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Digital Film - Tools you may Need



Gotta have
There is no film making tool more crucial than a good tripod.

Chose one that is as sturdy and well made as your budget permits. This is one resource, like your camera, that you will benefit from each time you make a film and school video report , (we have great Science Fair and Field Trip videos at Camp Internet).

Two words are more important than all others when looking for a tripod: fluid head. A fluid head tripod uses a system of oil and valves that provides the variable resistance you need to make a good, smooth move, without jerks at the beginning or end of the move.

Check out the design of the legs on the tripod you select. The legs will be made either of aluminun or carbon fiber.

Aluminun is most durable for regular use.

Sound is always important. If you can budget a microphone it will help expand what you can do with your videos.

At Camp Internet we use two kinds of Mics. A wireless mic made by AZDEN - " Wireless Pro". It provides a transmiter (very small) and a tiny clip on mic to attach to your main subject. You can even work with two wireless mics at the same time.

We also use a "boom" mic made by Sennheiser. This mic attaches to the top of our DV camera and gives really good sound pick up in a small room or outside.

Both mics require batteries, as does the DV camera. That means one other really important tool for good digital film making is "energy". You batteries and how you manage them can make the difference between a successful video session and one that does not work.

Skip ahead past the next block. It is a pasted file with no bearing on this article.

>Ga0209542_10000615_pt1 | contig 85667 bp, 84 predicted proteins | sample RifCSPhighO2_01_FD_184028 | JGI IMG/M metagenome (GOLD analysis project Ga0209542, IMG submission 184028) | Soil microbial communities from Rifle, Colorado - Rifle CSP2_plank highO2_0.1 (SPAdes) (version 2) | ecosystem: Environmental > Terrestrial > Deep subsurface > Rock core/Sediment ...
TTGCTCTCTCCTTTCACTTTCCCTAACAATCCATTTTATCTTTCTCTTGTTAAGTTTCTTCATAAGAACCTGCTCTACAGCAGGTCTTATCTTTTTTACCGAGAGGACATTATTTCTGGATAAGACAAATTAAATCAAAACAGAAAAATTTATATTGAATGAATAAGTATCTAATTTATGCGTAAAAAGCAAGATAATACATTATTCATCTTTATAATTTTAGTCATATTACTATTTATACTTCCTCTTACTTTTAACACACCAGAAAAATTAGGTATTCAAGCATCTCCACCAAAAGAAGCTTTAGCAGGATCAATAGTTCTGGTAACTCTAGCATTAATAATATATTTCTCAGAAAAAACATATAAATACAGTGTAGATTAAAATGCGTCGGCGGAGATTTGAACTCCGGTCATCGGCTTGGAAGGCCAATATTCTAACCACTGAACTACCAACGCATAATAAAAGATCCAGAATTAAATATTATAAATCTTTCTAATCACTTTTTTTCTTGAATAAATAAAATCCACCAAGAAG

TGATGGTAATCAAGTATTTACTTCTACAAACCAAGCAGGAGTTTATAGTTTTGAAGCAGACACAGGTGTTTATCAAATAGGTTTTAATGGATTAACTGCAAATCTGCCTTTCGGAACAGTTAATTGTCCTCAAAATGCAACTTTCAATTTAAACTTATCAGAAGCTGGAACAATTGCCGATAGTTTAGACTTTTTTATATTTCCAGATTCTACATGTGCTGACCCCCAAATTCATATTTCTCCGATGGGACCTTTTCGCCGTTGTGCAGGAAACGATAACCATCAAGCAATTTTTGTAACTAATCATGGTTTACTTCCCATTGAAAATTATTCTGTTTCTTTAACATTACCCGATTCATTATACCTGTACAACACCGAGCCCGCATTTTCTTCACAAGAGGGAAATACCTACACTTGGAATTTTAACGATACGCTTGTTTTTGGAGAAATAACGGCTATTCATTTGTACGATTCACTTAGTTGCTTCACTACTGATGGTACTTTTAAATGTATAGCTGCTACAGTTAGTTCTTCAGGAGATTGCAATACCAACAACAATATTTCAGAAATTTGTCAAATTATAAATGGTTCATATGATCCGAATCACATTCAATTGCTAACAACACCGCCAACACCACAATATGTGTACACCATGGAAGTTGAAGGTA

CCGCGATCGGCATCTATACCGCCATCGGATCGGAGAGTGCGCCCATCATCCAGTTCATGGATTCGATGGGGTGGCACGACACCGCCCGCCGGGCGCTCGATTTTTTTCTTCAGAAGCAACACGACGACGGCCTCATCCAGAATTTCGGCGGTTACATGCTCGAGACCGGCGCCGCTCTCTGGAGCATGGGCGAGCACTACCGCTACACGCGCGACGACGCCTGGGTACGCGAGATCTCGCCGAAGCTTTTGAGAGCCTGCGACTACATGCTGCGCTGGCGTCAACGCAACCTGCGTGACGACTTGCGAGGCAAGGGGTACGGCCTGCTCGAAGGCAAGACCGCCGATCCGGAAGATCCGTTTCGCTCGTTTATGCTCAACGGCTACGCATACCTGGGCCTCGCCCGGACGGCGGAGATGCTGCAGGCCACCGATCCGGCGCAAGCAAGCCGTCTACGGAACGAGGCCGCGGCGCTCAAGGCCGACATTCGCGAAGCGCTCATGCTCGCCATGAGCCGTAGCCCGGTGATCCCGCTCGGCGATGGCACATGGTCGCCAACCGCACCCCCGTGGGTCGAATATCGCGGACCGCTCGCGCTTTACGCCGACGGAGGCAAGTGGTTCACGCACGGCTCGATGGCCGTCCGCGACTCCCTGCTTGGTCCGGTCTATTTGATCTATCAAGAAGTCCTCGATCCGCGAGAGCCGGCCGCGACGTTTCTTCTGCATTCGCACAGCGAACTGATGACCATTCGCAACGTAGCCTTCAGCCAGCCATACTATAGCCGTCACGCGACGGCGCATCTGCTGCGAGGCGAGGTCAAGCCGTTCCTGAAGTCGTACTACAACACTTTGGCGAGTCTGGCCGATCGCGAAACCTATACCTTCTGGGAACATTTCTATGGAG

We use a set of three batteries - one super large one that will run for 3 hours and two batteries which will run for 1/2 hour each.

Along with the batteries we use the electrical connection provided with the camera when we are editing tape on the computer.



wide-angle lens or adapter. I still wonder why manufacturers keep making their lenses longer, narrower, and less useful, when the best way to make a shooter love a lens is to make it wide enough to record what's happening in the same room as the camera.

Lenses aren't cheap, and neither is getting a lens fixed. The cheapest insurance you can get for a lens is a glass ultraviolet (UV) filter, which you leave on the lens at all times, lest a scratch sully the front element of your expensive lens. A UV filter should be less than $30-a necessary accessory that doesn't break the bank.

Speaking of breaking, the quickest way to break your camera is to toss it in and out of cars without a good soft case around it. Kangaroo, Kata, and Porta-Brace make excellent video camera bags that cost $150 to $350, but there are many al ternatives. For example, I keep my big cameras in expensive bags, but I haul my Canon Elura around in a Case Logic bag I got for $25. And if you want to be inconspicuous, there are good alternatives to the high-priced bags. On a recent trip to Africa, I outfitted teachers with Canon GL1 cameras and bike-messenger bags to carry them in. Backpacks can also be modified to make a useful camera-carrying solution. In any event, you must have something. How much you want to pay depends on your budget, protection, and convenience needs.

This is just some of what Johnson takes with him on location. The $8 purple collapsable rolling tote makes hauling all his gear less of a burden.

Oughta have